The outcome of the European Referendum in the United Kingdom has enormous political, economic and social implications. There remains, however, considerable uncertainty as to what those ramifications will be. This article explores the implications for human rights of the UK’s withdrawal of the European Union.
One immediate impact has been on the plans to consult on the repeal of the Human Rights Act and its replacement with a British Bill of Rights. The consultation document has been completed and the send button was ready to be pressed based on a vote to remain. Instead the consultation has been put on hold until after the new Conservative leader/prime minister is in post. Already the front runner Theresa May, the current Home Secretary has softened her stance saying if elected she will not withdraw from the European Convention of Human Rights. As late as April 2016 Theresa May was insisting on withdrawal. The Convention overseen by the Council of Europe and enforced by the European Court of Human Rights is of course entirely separate from the European Union. Nonetheless, membership of the European Union carries with it certain human rights obligations.
The referendum result will have no immediate impact on the UK being required to meet its human rights and other European Union related obligations including in the fields of equality, employment, social security and free movement rights. The referendum outcome will almost certainly be debated in the Westminster Parliament and the UK government has to trigger its withdrawal under Article 50 of the Lisbon Treaty by notifying the EU Council. From this period, the negotiations for withdrawal can formally begin for a period of up to two years. Currently, a political stand-off is in place as to whether informal negotiations will begin prior to the triggering of the Article 50 mechanism to withdraw. In effect, the earliest the UK will leave the EU and its legal obligations is late 2018 – it may of course turn out to be much later if Article 50 is not swiftly invoked.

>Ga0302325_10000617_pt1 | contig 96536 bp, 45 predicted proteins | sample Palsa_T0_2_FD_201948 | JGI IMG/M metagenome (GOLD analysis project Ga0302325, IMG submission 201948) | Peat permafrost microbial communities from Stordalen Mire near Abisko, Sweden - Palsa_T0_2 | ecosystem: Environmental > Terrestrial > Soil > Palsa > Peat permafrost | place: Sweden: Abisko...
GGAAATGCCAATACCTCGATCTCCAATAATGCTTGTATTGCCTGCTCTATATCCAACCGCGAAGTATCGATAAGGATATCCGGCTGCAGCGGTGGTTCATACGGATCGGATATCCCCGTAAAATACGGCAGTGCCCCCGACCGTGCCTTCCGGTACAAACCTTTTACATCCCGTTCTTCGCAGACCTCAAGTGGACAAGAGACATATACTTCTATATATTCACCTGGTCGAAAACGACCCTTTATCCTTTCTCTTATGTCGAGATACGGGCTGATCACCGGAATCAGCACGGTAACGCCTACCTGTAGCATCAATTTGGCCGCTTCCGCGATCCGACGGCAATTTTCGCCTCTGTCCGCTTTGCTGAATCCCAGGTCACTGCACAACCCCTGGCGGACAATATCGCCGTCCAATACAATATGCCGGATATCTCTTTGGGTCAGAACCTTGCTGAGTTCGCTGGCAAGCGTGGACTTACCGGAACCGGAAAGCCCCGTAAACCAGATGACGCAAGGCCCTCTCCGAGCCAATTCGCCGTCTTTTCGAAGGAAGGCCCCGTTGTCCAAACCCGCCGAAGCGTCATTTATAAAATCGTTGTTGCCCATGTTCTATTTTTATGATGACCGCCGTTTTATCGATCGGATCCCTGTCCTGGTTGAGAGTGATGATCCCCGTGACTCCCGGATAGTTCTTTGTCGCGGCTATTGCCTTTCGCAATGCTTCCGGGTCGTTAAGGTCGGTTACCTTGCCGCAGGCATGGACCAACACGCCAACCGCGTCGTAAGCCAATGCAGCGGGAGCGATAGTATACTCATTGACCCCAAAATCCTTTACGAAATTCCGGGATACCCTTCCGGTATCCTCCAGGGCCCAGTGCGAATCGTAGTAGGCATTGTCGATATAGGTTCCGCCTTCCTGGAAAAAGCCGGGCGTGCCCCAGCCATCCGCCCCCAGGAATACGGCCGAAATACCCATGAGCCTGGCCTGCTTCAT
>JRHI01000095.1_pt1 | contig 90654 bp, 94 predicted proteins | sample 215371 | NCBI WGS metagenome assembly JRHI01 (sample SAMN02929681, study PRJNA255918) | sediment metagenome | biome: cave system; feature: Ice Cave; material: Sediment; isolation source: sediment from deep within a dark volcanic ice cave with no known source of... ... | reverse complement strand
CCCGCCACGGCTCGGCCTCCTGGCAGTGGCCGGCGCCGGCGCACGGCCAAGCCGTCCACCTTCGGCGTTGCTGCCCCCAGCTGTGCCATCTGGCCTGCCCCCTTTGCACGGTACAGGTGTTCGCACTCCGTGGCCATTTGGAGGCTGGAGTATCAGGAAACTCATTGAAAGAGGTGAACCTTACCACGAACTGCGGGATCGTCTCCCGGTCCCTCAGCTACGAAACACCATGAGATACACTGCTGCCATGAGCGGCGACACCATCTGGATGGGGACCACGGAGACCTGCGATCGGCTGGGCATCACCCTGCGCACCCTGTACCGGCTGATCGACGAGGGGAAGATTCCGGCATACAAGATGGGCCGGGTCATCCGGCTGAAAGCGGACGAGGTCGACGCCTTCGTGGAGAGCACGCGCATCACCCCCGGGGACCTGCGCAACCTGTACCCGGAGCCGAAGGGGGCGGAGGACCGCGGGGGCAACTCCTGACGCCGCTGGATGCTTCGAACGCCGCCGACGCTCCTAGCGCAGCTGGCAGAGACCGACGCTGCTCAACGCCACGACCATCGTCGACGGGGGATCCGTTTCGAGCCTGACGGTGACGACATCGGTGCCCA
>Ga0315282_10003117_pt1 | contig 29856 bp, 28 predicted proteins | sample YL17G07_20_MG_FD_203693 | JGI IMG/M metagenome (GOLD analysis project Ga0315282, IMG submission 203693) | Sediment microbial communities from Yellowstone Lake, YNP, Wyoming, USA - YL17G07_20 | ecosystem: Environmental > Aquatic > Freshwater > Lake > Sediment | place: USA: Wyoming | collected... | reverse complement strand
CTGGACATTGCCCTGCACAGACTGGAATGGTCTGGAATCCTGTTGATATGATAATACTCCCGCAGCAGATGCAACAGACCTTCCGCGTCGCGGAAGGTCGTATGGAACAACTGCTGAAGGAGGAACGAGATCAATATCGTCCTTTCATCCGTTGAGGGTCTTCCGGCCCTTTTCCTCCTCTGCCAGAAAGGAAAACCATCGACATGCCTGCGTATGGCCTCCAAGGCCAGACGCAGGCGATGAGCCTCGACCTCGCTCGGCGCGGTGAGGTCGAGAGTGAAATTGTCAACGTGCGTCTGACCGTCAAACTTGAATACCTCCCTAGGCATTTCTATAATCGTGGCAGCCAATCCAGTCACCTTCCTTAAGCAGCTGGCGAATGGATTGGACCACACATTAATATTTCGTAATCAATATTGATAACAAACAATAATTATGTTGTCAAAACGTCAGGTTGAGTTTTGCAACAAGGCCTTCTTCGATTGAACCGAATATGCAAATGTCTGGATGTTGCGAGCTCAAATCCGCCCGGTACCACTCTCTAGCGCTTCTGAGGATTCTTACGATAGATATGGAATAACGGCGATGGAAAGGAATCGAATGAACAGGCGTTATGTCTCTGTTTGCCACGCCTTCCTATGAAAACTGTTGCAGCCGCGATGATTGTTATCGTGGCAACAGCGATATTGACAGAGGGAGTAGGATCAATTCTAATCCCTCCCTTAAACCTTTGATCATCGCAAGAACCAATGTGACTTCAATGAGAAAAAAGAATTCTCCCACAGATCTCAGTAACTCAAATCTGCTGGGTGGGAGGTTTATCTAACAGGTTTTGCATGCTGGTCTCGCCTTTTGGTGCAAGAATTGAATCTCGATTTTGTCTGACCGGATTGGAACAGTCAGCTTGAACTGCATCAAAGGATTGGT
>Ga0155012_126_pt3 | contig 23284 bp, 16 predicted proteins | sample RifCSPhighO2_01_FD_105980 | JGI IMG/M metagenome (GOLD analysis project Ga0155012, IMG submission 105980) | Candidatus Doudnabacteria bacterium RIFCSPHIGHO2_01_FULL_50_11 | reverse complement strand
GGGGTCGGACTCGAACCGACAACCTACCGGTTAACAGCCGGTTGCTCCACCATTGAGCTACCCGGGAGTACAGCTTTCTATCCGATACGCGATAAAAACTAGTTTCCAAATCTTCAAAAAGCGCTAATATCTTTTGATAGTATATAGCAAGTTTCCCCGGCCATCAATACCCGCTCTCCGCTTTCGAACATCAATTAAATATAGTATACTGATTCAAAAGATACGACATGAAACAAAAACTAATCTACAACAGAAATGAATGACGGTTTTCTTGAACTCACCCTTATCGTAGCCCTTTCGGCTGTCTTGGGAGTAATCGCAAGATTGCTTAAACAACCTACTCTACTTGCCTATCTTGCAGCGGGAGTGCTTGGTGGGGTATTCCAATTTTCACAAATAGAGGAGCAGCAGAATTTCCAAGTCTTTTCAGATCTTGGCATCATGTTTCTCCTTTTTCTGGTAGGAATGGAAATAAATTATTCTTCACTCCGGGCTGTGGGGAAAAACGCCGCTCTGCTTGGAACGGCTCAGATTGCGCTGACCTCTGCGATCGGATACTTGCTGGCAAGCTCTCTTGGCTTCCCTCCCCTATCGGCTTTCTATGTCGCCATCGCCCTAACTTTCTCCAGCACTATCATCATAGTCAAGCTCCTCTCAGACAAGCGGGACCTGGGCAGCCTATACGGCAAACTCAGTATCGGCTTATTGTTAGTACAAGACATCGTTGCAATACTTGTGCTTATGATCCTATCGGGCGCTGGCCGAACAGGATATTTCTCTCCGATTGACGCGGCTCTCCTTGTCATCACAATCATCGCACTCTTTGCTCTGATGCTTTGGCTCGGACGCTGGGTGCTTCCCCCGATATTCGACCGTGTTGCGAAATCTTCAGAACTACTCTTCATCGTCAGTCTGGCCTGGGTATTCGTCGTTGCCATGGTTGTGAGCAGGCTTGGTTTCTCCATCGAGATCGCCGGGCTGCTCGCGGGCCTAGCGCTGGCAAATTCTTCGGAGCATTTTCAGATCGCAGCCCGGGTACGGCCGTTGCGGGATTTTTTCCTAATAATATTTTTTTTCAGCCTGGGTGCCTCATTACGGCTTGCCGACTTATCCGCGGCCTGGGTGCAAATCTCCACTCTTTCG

At this point the UK government could repeal the European Communities Act 1972 which provides that all UK legislation including primary legislation is subject to directly applicable European Union law. In the Factortame case the (then) House of Lords confirmed that EU law prevailed over conflicting UK domestic legislation. In practice, an exercise will need to be undertaken to decide what legislation will be amended or repealed based on it originally being implemented to meet European Law requirements.